Editorial page

Monday, September 28, 1998

Looking out for the long term

The three-year residency requirement for voting on an NWT plebiscite may strike some, particularly those who have lived here less than three years, as too exclusive.

After all, if you support the territory with taxes squeezed out of your hard-earned paychecks, and can vote in territorial elections, logic dictates you should be allowed to participate in non-binding votes on specific issues.

Logic may dictate it but reality does not. For many southerners, the North is an exotic destination where one can earn money faster than in the south in spite of the higher cost of living.

Most of those who come North, come to work for a short term, save some money, and return to their families and friends in the south. Though some find the North more difficult to leave from than get to, the vast majority of newcomers are here for a good (and profitable) time, not a long time.

Anyone who questions whether there is a large short-term population here need look no further than the last census.

In 1996 16 per cent of the population did not live here five years earlier. In Alberta, by comparison, that figure was only seven per cent.

The reality is, an inordinately high percentage of the population has no long term interest in the territories.

Consider a hypothetical plebiscite: the government proposes building an Arctic University, but says it will have to raise the money by increasing territorial income tax.

How many people planning on saving as much money as possible in three years then leaving would support such a proposal?

The financial and political interests of this significant portion of the population has in the North are exclusively short term.

The future of the North, and any jurisdiction, demands both the short and long term be considered, and the three-year residency requirement ensures that it will.

Answers, please

John Todd ought to cool down. The high-spirited and sometimes combative finance minister seemed at the boiling point last week when questioned by fellow MLAs Jake Ootes and Jane Groenewegen about the GNWT's $500,000 contract with Roland Bailey.

Bailey, as you may recall, is the investment adviser who oversees the $60,000,000 Aurora Fund. As well, he and business partner Mike Mrdjenovich leased office space to the GNWT in a long-term deal currently under scrutiny by the conflict of interest commissioner.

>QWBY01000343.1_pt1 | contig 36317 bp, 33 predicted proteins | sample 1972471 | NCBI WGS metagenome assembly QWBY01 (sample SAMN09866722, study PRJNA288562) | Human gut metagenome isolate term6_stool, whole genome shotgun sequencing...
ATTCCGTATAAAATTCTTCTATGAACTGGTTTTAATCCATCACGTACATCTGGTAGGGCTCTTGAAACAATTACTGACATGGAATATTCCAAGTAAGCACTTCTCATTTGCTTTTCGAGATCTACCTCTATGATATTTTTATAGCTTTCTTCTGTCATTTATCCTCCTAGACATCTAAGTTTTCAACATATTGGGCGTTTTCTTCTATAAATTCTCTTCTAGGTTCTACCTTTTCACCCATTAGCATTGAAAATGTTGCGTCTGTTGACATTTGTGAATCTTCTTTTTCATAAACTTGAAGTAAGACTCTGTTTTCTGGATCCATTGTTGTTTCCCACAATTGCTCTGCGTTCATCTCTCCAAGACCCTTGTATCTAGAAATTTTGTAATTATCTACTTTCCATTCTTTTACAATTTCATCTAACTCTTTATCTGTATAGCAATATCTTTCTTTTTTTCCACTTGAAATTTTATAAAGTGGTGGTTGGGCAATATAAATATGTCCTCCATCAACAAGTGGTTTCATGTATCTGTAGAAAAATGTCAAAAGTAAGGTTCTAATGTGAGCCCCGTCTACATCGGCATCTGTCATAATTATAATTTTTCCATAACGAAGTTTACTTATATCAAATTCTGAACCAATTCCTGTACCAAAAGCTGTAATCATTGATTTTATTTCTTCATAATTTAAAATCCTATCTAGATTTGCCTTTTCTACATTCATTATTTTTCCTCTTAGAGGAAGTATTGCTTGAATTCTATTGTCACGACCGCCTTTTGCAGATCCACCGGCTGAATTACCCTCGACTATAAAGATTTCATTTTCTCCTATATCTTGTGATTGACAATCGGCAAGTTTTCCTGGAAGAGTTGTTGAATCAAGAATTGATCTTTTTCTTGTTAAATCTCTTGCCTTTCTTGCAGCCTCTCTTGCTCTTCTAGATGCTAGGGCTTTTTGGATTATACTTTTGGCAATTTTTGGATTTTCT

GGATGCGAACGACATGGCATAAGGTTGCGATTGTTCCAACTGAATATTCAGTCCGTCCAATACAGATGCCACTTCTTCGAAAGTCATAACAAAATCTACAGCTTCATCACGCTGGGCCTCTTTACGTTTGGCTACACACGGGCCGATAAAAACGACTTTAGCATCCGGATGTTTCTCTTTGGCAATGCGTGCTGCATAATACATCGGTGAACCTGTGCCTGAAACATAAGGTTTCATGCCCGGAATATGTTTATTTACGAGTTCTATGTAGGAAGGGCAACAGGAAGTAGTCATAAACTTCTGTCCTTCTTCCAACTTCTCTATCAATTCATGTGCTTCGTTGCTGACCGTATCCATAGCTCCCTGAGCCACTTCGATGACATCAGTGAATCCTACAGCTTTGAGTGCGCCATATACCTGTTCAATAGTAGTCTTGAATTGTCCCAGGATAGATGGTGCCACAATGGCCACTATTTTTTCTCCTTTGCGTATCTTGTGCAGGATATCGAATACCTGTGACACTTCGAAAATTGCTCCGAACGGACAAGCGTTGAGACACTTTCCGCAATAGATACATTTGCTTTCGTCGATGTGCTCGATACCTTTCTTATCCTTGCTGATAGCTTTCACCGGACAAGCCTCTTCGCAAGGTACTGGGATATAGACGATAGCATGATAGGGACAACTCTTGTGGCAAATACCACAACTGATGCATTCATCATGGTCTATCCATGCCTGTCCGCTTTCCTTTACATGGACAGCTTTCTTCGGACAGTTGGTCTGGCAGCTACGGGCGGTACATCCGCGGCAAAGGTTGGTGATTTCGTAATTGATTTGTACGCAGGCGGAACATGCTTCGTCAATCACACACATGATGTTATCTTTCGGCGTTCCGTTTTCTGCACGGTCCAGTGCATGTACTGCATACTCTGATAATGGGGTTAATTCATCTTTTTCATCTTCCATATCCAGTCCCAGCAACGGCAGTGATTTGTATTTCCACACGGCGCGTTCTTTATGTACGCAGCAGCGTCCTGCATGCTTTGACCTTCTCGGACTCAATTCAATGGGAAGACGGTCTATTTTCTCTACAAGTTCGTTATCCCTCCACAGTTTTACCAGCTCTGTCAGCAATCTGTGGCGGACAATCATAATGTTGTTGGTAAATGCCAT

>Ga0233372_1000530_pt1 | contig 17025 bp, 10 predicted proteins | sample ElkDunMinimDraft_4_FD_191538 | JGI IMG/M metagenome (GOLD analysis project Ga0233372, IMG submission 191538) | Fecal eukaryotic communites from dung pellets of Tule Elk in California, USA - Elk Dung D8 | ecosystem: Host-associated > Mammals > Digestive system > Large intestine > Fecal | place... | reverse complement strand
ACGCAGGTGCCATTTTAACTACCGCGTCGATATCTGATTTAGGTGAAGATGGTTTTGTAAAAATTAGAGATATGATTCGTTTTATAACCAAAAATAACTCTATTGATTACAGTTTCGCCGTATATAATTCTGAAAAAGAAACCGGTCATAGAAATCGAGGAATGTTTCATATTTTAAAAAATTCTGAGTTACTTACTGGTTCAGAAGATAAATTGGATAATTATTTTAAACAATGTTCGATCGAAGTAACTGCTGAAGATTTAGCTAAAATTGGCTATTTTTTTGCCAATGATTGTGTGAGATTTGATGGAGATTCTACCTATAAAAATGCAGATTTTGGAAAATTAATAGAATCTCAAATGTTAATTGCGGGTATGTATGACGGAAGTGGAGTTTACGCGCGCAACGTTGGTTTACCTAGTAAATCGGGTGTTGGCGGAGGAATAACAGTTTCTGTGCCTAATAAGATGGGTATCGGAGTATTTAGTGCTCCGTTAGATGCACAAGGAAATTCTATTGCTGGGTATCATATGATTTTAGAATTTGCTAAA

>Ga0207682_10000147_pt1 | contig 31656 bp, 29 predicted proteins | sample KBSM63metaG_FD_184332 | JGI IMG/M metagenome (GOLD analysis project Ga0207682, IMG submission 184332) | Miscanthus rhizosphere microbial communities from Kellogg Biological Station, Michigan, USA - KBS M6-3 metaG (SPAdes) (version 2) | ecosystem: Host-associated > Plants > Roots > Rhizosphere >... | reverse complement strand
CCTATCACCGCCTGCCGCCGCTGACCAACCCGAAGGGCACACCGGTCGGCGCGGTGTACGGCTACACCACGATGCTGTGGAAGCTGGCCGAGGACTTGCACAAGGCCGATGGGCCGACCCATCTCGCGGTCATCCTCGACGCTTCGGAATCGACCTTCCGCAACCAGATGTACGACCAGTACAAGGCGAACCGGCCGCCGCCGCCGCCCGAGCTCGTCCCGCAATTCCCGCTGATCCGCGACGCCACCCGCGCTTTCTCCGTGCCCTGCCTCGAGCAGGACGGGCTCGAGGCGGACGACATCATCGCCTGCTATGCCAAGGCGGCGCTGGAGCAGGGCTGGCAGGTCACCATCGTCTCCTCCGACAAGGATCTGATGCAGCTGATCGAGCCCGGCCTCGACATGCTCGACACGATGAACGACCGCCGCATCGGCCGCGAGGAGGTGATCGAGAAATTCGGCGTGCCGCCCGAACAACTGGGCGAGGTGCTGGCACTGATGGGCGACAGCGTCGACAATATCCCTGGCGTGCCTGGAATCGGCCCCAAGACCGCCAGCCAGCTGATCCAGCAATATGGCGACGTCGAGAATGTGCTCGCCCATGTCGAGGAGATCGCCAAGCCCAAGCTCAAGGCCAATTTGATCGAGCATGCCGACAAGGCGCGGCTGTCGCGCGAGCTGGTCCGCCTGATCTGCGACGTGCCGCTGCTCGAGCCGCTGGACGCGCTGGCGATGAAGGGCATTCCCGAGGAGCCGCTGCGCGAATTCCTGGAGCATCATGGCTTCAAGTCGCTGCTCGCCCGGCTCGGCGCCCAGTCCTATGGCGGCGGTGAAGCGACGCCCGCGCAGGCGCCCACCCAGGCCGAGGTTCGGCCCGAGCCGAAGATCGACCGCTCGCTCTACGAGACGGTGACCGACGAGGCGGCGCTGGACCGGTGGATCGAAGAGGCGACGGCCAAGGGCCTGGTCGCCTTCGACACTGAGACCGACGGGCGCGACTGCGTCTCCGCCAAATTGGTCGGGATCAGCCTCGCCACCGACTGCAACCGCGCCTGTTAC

If Todd doesn't like legitimate questions, he shouldn't hire people under a cloud.

Union ties

Oct. 16 is the date planned for the founding convention of the labour union that will replace the Union of Northern Workers in Nunavut.

As the people of Nunavut embark on the bold experiment of self-government it is only fitting that the workers inaugurate their own union.

It is important to remember, however, that organized labour does not function in a vacuum. The support unions get from their colleagues in the labour force are an integral part of the weight that a union can bring to bear on negotiations.

While it is important that Nunavut workers have a forum for addressing distinctly Nunavut issues, they would be well advised not to put too much distance between themselves and their fellow workers across the country.

Black day in BC

Many people are shaking their heads over British Columbia newspaper publisher David Black who ordered his 60 newspapers to oppose the Nisga'a land claim treaty in editorials.

First, it's a bad business decision. Sixty communities could well have 60 different views the newspapers will have to ignore. Worse, Black's edict displays deep ignorance of the facts.

Land claims are not a political issue but a legal issue. Negotiations are a far cheaper alternative to going to court which governments well know.

More importantly, as we have learned in the North, settled land claims are good for the economy. Besides providing stability necessary for economic growth, the millions of dollars in land claim funding remains in the region. There are winners all round.